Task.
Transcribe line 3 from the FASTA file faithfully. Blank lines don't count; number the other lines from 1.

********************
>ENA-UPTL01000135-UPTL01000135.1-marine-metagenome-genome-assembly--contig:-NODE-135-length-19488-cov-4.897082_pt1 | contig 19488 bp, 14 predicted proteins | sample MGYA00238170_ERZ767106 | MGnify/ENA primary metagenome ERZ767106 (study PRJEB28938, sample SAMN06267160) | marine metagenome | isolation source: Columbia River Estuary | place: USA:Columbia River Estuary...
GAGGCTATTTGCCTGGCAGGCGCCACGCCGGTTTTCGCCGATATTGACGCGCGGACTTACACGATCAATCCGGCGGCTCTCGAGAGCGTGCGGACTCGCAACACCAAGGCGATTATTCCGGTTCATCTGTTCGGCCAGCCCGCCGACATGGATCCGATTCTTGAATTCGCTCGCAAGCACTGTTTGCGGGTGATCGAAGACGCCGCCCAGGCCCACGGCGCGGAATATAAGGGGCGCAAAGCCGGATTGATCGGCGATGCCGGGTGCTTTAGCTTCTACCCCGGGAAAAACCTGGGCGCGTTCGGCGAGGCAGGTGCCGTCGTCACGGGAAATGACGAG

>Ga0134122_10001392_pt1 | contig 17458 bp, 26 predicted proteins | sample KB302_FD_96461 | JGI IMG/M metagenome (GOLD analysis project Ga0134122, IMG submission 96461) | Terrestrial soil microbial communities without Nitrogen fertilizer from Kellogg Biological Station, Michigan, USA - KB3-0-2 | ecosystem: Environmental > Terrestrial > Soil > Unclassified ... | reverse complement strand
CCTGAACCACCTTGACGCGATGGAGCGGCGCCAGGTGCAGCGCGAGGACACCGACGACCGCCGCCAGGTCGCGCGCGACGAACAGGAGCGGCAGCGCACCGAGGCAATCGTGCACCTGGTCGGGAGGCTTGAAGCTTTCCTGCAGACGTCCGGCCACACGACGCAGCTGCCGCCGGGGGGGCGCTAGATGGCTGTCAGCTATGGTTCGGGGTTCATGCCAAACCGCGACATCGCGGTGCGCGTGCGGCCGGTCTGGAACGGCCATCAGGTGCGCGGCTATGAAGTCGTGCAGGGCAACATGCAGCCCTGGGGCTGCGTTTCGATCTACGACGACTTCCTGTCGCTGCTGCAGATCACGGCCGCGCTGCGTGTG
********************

>Ga0134122_10001392_pt1 | contig 17458 bp, 26 predicted proteins | sample KB302_FD_96461 | JGI IMG/M metagenome (GOLD analysis project Ga0134122, IMG submission 96461) | Terrestrial soil microbial communities without Nitrogen fertilizer from Kellogg Biological Station, Michigan, USA - KB3-0-2 | ecosystem: Environmental > Terrestrial > Soil > Unclassified ... | reverse complement strand